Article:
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When I finished reciting my poem the King stood up and said “Finely done Egil. Now that you have faced me with courage and honored me with my own poem, I will release you from this place. But remember, my sons and my men have not given you this compensation. Therefore I suggest that you stay out of their way. Now get out of here and out of my territory while you remain alive.”

I thanked the king with this verse.


Ugly as I, Egil, am

I’m not in the way

Of refusing from a ruler

My rock-helm of a head:

Was there ever an enemy

Won such an elegant

Gift from a great-hearted

Gallant like Eirik?



Arinbjorn thanked the king with all the words at his disposal.

We then gathered a hundred and twenty armed men and rode off to see King Æthelstan.

We arrived and received a great welcome from King Æthelstan . The king then asked how I had been getting along with King Eirik Blood-Axe. I made the following verse.

That juggler of justice,

That gift-lord of jackals,

Let the black-brow boast

Of his boon to Egil:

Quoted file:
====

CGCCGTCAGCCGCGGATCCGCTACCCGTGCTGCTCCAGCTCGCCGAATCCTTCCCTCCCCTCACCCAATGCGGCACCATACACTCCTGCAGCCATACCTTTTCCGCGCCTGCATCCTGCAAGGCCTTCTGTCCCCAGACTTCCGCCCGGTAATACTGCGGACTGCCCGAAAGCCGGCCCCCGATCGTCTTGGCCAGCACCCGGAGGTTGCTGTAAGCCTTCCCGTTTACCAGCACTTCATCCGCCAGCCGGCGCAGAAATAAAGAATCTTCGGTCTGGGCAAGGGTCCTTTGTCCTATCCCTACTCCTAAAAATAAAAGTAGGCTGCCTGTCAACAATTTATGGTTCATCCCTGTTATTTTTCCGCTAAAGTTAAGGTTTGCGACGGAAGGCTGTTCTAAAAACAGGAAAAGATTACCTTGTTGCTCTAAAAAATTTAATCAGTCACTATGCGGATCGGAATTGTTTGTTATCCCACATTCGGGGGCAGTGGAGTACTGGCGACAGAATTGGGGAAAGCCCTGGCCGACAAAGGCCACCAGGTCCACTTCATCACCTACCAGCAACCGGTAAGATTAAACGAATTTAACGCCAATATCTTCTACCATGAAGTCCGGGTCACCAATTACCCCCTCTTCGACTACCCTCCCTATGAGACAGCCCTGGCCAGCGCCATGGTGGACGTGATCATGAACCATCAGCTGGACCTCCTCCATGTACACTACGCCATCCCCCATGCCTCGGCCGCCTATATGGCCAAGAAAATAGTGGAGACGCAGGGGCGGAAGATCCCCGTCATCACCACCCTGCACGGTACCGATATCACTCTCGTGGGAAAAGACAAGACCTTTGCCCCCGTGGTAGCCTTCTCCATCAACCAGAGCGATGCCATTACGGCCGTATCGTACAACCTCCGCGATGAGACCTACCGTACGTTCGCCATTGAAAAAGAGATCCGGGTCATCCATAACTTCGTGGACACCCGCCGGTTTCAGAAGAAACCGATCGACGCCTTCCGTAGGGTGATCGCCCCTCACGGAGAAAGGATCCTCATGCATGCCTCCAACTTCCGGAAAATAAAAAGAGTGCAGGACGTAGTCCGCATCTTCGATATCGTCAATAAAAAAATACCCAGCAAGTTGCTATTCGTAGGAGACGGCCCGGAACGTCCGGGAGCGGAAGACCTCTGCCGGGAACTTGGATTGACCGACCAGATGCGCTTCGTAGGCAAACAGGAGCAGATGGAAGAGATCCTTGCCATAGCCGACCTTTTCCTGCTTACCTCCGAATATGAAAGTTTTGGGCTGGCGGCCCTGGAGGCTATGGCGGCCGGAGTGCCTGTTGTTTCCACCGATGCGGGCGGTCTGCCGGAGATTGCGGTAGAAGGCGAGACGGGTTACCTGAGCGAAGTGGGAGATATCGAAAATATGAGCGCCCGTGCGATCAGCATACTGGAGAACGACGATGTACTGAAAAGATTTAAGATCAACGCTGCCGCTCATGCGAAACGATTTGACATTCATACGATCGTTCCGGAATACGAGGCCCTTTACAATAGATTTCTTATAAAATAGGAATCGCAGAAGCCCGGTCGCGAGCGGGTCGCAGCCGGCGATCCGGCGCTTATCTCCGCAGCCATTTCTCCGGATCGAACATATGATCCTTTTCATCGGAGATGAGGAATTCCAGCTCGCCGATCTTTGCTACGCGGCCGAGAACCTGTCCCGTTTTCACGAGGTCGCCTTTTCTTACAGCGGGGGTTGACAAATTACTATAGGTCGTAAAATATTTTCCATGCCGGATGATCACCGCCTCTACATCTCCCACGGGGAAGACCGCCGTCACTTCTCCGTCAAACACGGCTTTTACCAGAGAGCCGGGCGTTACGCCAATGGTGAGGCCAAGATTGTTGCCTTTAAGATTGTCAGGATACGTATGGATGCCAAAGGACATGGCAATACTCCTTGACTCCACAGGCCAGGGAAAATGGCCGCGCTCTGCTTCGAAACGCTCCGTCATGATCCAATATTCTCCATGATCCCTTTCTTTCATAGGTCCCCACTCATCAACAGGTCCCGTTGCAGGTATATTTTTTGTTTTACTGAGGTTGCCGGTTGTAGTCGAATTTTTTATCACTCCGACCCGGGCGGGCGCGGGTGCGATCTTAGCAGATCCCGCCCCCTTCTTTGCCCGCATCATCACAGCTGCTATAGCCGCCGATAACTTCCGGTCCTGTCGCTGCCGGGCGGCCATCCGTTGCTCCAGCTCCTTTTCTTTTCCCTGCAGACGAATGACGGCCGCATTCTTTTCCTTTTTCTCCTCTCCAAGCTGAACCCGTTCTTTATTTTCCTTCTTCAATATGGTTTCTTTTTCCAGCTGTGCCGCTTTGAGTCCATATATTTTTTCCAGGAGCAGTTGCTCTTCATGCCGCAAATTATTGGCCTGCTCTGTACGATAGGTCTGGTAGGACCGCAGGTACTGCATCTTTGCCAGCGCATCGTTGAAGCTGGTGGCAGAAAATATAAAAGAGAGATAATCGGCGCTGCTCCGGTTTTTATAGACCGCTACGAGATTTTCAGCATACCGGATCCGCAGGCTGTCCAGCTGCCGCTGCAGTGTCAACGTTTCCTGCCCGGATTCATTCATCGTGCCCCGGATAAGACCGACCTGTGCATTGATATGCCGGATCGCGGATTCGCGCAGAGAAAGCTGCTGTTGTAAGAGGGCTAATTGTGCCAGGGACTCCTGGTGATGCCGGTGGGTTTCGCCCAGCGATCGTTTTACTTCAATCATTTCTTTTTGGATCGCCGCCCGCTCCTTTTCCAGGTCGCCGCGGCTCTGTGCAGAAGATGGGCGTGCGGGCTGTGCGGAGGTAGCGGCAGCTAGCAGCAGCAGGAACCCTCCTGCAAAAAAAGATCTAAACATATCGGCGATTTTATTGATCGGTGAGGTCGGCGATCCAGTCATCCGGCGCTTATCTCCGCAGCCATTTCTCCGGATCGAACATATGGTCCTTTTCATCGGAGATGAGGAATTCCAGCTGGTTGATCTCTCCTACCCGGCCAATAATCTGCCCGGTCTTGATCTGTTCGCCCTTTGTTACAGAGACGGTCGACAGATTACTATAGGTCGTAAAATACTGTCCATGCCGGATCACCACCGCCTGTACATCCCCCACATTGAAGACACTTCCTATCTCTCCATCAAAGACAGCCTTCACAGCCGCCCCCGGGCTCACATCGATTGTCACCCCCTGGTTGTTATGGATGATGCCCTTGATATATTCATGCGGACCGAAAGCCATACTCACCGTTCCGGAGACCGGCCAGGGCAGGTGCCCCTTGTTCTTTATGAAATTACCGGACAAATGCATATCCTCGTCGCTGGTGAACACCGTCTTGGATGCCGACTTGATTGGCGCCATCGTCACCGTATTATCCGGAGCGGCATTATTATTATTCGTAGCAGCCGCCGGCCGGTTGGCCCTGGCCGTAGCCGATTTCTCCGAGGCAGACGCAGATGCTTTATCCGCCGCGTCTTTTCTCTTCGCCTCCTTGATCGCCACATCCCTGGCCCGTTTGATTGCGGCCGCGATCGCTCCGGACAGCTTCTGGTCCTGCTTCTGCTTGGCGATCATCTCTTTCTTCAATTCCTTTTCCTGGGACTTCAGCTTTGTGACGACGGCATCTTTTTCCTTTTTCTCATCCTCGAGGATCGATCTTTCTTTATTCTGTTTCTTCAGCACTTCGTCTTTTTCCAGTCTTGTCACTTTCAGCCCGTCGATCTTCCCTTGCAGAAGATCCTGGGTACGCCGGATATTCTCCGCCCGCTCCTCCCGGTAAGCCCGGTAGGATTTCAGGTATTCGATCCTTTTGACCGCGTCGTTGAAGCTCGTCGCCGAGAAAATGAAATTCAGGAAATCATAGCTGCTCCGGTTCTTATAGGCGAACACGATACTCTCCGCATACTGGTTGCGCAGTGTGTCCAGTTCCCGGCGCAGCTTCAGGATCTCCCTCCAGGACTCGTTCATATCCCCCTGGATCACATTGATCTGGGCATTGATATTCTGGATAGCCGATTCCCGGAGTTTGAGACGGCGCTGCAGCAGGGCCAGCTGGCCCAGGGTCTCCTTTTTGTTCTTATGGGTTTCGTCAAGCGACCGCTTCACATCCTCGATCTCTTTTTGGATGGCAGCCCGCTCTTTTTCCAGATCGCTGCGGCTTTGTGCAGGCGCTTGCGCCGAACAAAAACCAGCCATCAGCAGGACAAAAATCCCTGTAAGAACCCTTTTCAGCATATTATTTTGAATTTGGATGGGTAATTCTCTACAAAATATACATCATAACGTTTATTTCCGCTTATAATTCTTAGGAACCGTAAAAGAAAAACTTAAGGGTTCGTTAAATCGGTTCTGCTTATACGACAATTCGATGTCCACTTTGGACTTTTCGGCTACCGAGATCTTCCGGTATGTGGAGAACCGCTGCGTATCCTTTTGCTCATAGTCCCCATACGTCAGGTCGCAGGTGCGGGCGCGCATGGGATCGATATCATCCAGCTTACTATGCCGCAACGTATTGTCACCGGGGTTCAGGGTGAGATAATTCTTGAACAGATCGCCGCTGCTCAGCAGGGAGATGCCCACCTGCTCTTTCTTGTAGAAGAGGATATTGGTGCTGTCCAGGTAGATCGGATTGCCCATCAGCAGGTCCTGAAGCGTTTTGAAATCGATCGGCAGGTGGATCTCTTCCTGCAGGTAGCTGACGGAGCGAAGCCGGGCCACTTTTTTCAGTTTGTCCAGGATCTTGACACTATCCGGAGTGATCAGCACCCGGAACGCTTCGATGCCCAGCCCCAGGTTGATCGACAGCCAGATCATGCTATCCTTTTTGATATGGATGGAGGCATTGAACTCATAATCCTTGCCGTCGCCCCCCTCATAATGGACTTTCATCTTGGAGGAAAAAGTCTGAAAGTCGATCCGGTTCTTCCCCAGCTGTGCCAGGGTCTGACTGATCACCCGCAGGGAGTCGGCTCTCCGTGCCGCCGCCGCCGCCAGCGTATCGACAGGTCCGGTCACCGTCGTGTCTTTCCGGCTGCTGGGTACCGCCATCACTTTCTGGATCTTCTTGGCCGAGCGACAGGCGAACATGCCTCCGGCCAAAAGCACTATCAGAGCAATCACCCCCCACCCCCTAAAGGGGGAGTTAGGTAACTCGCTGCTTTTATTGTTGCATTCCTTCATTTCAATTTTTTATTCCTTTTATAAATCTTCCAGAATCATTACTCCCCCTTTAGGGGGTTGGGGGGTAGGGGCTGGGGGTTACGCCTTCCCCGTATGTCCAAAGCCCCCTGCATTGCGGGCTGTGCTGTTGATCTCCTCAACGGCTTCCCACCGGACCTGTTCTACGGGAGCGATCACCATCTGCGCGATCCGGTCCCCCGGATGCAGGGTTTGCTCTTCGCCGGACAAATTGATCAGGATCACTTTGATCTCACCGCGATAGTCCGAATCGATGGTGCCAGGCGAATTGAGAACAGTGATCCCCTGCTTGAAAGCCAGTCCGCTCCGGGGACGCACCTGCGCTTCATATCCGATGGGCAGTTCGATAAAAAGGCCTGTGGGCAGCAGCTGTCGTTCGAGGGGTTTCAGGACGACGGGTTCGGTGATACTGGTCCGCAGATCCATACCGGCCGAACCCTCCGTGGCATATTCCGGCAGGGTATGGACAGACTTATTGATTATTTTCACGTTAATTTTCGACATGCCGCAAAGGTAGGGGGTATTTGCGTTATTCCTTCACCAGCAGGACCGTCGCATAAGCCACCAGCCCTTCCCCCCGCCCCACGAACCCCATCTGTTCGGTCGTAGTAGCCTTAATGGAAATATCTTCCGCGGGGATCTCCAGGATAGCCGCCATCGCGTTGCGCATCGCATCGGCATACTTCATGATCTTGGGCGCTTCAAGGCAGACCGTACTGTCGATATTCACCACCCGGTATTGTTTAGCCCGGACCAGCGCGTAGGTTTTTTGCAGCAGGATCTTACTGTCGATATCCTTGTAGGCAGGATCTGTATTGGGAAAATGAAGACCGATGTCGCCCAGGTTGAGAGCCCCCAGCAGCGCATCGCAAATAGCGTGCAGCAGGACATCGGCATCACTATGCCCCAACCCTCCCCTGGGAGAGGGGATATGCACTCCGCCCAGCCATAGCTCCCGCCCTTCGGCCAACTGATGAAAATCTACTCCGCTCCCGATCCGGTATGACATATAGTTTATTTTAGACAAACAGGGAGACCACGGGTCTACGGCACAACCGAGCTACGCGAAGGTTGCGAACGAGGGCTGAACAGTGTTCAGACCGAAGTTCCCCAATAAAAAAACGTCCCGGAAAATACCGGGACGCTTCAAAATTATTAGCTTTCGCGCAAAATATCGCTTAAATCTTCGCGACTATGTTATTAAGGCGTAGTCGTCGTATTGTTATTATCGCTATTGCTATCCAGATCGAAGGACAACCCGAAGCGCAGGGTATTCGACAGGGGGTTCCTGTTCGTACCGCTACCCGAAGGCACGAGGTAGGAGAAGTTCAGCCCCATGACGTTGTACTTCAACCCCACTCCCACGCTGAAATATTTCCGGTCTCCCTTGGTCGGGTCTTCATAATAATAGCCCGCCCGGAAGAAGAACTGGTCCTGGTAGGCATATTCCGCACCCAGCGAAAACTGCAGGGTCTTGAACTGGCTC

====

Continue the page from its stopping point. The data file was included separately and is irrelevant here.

My wife’s kinsman’s courage

Came to my aid,

In spite of that sword-king

I keep my old skull.


When we left the king and were ready to depart I gave Arinbjorn a gift. It was the two large gold arm bracelets that King Æthelstan had given me when I won the battle of the Scots for him.

Arinbjorn gave me a sword called Dragvendil. It was given to him by my brother Thorolf.

Arinbjorn said “It originally belonged to Ketil Trout. It was only used in a single battle but kept a fine edge. Ketil gave it to his son Grim Hairy-Cheek. Grim Hairy-Cheek had given it to Kveld-ulf. Kveld-ulf gave it to his son Thorolf. And then it was given to me. Take care it.”

Arinbjorn then went home.

I told my men to keep or sell whatever they could salvage from the wrecked ship.

Later that year I saw my men again. They had travelled south from Orkney and met me in England.

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